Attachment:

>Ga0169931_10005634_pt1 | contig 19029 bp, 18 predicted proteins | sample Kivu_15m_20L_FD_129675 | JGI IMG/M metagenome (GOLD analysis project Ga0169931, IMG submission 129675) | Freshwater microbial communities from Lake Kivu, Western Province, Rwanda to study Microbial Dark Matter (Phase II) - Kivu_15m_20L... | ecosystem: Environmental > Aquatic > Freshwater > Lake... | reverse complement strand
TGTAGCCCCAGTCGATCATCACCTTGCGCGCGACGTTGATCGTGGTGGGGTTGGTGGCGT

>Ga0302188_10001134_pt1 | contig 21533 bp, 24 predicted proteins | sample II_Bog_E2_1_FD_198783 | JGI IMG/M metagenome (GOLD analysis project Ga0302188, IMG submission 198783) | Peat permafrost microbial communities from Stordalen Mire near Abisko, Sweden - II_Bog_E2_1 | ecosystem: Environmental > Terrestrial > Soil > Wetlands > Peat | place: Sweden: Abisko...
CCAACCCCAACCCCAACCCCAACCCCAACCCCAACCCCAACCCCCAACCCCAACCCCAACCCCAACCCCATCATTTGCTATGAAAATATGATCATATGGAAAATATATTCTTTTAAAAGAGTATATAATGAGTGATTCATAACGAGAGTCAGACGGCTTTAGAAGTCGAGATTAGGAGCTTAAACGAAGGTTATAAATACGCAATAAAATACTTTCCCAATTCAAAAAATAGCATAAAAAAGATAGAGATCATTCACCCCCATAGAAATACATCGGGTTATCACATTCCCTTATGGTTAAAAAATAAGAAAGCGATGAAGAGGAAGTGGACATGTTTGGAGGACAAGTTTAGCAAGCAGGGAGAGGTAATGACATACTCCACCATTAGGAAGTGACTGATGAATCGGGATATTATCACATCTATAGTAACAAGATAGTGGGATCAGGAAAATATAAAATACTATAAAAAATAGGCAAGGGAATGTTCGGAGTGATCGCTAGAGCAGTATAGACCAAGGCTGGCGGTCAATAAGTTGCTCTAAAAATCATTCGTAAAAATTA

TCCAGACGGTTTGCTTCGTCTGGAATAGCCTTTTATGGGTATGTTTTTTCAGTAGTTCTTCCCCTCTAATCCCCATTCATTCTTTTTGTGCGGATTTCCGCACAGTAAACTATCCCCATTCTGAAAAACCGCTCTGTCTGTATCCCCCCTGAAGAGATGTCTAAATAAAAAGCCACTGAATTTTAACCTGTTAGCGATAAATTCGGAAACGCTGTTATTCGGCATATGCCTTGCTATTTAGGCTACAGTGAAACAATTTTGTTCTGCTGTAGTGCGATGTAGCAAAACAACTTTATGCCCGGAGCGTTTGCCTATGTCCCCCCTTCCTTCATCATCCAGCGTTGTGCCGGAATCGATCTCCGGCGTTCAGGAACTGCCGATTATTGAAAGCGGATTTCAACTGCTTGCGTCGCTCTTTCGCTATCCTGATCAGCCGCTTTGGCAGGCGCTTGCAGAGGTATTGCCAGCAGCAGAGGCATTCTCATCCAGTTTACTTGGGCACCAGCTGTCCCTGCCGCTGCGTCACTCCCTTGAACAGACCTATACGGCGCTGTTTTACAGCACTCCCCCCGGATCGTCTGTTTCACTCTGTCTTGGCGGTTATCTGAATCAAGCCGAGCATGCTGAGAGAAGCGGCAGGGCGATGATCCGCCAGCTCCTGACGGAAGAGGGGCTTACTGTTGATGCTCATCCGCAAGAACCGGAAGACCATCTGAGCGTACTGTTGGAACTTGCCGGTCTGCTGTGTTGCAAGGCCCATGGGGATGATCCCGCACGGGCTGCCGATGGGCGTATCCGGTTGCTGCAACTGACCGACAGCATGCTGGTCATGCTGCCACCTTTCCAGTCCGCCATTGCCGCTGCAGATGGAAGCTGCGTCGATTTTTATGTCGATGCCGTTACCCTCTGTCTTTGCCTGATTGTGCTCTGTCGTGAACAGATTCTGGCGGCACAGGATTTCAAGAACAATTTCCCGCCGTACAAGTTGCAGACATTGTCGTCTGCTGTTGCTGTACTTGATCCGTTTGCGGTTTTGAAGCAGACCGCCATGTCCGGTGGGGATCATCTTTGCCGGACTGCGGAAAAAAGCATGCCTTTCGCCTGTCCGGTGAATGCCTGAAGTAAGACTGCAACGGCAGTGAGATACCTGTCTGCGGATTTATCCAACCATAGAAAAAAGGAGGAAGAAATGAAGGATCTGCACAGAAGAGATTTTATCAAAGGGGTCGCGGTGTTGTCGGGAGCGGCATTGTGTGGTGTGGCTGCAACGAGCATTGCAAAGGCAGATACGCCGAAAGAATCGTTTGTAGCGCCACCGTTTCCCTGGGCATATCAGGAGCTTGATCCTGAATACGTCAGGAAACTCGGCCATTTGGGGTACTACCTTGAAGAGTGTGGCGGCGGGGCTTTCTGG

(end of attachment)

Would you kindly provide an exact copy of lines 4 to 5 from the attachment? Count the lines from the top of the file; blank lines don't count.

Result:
CCAACCCCAACCCCAACCCCAACCCCAACCCCAACCCCAACCCCCAACCCCAACCCCAACCCCAACCCCATCATTTGCTATGAAAATATGATCATATGGAAAATATATTCTTTTAAAAGAGTATATAATGAGTGATTCATAACGAGAGTCAGACGGCTTTAGAAGTCGAGATTAGGAGCTTAAACGAAGGTTATAAATACGCAATAAAATACTTTCCCAATTCAAAAAATAGCATAAAAAAGATAGAGATCATTCACCCCCATAGAAATACATCGGGTTATCACATTCCCTTATGGTTAAAAAATAAGAAAGCGATGAAGAGGAAGTGGACATGTTTGGAGGACAAGTTTAGCAAGCAGGGAGAGGTAATGACATACTCCACCATTAGGAAGTGACTGATGAATCGGGATATTATCACATCTATAGTAACAAGATAGTGGGATCAGGAAAATATAAAATACTATAAAAAATAGGCAAGGGAATGTTCGGAGTGATCGCTAGAGCAGTATAGACCAAGGCTGGCGGTCAATAAGTTGCTCTAAAAATCATTCGTAAAAATTA

TCCAGACGGTTTGCTTCGTCTGGAATAGCCTTTTATGGGTATGTTTTTTCAGTAGTTCTTCCCCTCTAATCCCCATTCATTCTTTTTGTGCGGATTTCCGCACAGTAAACTATCCCCATTCTGAAAAACCGCTCTGTCTGTATCCCCCCTGAAGAGATGTCTAAATAAAAAGCCACTGAATTTTAACCTGTTAGCGATAAATTCGGAAACGCTGTTATTCGGCATATGCCTTGCTATTTAGGCTACAGTGAAACAATTTTGTTCTGCTGTAGTGCGATGTAGCAAAACAACTTTATGCCCGGAGCGTTTGCCTATGTCCCCCCTTCCTTCATCATCCAGCGTTGTGCCGGAATCGATCTCCGGCGTTCAGGAACTGCCGATTATTGAAAGCGGATTTCAACTGCTTGCGTCGCTCTTTCGCTATCCTGATCAGCCGCTTTGGCAGGCGCTTGCAGAGGTATTGCCAGCAGCAGAGGCATTCTCATCCAGTTTACTTGGGCACCAGCTGTCCCTGCCGCTGCGTCACTCCCTTGAACAGACCTATACGGCGCTGTTTTACAGCACTCCCCCCGGATCGTCTGTTTCACTCTGTCTTGGCGGTTATCTGAATCAAGCCGAGCATGCTGAGAGAAGCGGCAGGGCGATGATCCGCCAGCTCCTGACGGAAGAGGGGCTTACTGTTGATGCTCATCCGCAAGAACCGGAAGACCATCTGAGCGTACTGTTGGAACTTGCCGGTCTGCTGTGTTGCAAGGCCCATGGGGATGATCCCGCACGGGCTGCCGATGGGCGTATCCGGTTGCTGCAACTGACCGACAGCATGCTGGTCATGCTGCCACCTTTCCAGTCCGCCATTGCCGCTGCAGATGGAAGCTGCGTCGATTTTTATGTCGATGCCGTTACCCTCTGTCTTTGCCTGATTGTGCTCTGTCGTGAACAGATTCTGGCGGCACAGGATTTCAAGAACAATTTCCCGCCGTACAAGTTGCAGACATTGTCGTCTGCTGTTGCTGTACTTGATCCGTTTGCGGTTTTGAAGCAGACCGCCATGTCCGGTGGGGATCATCTTTGCCGGACTGCGGAAAAAAGCATGCCTTTCGCCTGTCCGGTGAATGCCTGAAGTAAGACTGCAACGGCAGTGAGATACCTGTCTGCGGATTTATCCAACCATAGAAAAAAGGAGGAAGAAATGAAGGATCTGCACAGAAGAGATTTTATCAAAGGGGTCGCGGTGTTGTCGGGAGCGGCATTGTGTGGTGTGGCTGCAACGAGCATTGCAAAGGCAGATACGCCGAAAGAATCGTTTGTAGCGCCACCGTTTCCCTGGGCATATCAGGAGCTTGATCCTGAATACGTCAGGAAACTCGGCCATTTGGGGTACTACCTTGAAGAGTGTGGCGGCGGGGCTTTCTGG